State labor reforms and County shared services are so slow in coming that towns like Summit must fend for themselves.  Forty-three percent of our elected officials turned over this year, and the new majority on Council now supports the following initiatives:

  • Smaller government, delivering more personal service, particularly if stemming from “unfunded mandates” imposed by others.
  • Digital records and a Work Order management system that lets residents serve themselves online via the municipal website and using credit cards.
  • Consolidated 911 EMS dispatch center for Fire/Police/Squad within Summit if not some surrounding towns too.
  • Fewer full-time staff because of the above productivity improvements.
  • Tighter financial controls, including a new outside auditor and an earlier (2yr) budget cycle.
  • More transparent Open Line newsletter explaining Total Levy (city + schools + county) to taxpayers in one consolidated Snapshot.

Recourse is also being taken against trusted advisors who failed to detect a payroll fraud in 2009 that cost Summit taxpayers $1.4 million.  Full recovery now seems possible with the help of forensic accountant J.H. Cohn:

  • The IRS has agreed to waive all interest and penalties for late Withholding Taxes.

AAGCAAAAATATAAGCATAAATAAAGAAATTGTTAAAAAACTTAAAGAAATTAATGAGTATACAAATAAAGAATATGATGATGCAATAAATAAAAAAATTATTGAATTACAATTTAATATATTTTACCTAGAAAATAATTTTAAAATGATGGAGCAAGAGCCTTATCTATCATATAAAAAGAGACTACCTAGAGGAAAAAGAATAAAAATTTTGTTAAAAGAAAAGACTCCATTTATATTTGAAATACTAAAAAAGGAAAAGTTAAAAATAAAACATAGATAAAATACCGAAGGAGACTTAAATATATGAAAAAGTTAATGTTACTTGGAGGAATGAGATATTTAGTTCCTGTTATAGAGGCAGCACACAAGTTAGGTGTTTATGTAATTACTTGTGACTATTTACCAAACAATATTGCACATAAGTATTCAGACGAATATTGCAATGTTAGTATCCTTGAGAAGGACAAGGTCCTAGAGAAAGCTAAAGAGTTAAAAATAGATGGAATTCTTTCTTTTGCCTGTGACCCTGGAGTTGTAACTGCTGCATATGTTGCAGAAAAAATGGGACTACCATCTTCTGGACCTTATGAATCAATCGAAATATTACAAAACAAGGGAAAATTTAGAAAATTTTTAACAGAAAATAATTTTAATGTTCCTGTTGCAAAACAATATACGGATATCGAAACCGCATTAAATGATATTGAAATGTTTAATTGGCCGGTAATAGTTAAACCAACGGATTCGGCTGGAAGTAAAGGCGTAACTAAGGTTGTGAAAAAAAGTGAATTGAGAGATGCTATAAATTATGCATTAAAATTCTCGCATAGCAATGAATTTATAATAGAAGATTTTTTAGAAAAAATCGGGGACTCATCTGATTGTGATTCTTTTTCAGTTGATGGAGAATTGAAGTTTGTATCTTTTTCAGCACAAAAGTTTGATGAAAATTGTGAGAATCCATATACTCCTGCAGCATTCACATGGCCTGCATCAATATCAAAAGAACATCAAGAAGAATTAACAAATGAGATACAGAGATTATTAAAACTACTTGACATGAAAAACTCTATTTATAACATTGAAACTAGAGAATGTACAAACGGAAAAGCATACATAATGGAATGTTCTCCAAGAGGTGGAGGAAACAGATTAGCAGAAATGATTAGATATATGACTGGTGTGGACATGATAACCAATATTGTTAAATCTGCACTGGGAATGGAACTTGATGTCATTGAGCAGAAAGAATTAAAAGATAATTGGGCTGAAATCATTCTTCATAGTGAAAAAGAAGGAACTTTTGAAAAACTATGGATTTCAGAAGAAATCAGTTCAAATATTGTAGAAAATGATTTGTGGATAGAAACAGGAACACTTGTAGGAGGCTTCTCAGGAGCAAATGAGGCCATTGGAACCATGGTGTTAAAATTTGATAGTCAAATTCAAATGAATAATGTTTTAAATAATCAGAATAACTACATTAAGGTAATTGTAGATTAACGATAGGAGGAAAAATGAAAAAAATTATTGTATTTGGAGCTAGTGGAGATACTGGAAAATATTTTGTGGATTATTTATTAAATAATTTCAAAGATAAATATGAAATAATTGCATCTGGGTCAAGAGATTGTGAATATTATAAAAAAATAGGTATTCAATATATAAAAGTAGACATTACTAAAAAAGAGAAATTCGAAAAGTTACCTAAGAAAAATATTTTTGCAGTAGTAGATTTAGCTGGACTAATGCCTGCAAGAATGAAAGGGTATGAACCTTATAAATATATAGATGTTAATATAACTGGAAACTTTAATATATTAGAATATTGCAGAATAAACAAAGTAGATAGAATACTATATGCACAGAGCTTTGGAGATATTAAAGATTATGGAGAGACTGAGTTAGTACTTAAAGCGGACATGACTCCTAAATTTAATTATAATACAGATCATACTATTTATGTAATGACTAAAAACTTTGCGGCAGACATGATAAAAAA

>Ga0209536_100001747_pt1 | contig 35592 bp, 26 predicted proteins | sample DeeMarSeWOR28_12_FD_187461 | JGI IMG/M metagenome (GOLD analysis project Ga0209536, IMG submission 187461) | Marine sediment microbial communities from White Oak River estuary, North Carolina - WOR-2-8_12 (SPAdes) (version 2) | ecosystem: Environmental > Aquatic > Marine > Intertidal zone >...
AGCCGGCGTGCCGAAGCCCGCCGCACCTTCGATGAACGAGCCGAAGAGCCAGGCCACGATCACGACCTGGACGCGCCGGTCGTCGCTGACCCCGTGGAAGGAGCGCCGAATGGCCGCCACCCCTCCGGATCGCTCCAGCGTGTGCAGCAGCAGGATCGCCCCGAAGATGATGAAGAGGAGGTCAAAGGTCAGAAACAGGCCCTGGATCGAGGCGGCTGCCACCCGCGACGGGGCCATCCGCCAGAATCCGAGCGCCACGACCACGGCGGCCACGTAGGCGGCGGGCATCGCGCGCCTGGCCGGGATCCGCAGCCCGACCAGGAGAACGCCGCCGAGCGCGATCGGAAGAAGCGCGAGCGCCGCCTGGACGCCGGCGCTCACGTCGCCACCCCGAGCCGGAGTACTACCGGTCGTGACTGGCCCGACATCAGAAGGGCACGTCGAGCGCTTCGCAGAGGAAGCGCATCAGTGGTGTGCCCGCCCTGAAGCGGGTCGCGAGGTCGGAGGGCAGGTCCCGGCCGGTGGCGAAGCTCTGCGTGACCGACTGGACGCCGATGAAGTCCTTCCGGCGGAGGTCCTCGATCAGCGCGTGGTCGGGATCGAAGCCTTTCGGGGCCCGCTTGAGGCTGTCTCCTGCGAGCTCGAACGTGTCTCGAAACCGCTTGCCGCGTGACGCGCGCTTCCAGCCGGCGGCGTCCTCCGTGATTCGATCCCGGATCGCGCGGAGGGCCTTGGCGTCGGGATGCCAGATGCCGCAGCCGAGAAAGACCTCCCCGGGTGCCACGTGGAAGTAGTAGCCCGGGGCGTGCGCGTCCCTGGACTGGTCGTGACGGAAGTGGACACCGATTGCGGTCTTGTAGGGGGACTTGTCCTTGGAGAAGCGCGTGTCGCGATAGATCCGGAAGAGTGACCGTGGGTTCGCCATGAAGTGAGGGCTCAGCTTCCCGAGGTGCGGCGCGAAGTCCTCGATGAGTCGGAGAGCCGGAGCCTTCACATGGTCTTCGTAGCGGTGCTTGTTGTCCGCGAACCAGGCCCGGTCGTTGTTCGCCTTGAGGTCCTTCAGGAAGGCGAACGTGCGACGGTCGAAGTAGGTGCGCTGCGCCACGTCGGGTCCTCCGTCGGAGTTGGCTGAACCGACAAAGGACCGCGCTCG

• Our CFO of 29 yrs retired, and our independent Auditor of 5 yrs has resigned.
  • The insurance agent who performs our Risk Manager function is up for renewal.
  • Our employee blanket Performance Bond against honest “errors & omissions” has been successfully litigated.
  • Our third-party Payroll service provider is out for competitive re-bid.

Our acting Treasurer has tightened internal controls at City Hall, and thoroughly reviewed all banking relationships.  A Chief Financial Officer will be named next month.

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Before Christmas we’re going to the bond market and permanently refinance $18 million of short term Notes, primarily for school improvements and sewer/roads infrastructure.  Retail purchase of these book-entry securities will be possible via the underwriter.

Summit is still AAA rated, and remains extremely well run.  Seventy-two of the 88-point “Best Practices for Local Governments” published recently by Gov. Christie are already done properly in Summit

Our challenge is to keep it affordable.

Tom Getzendanner is Ward 1 councilman on Summit’s Finance Committee and up for re-election Nov 2nd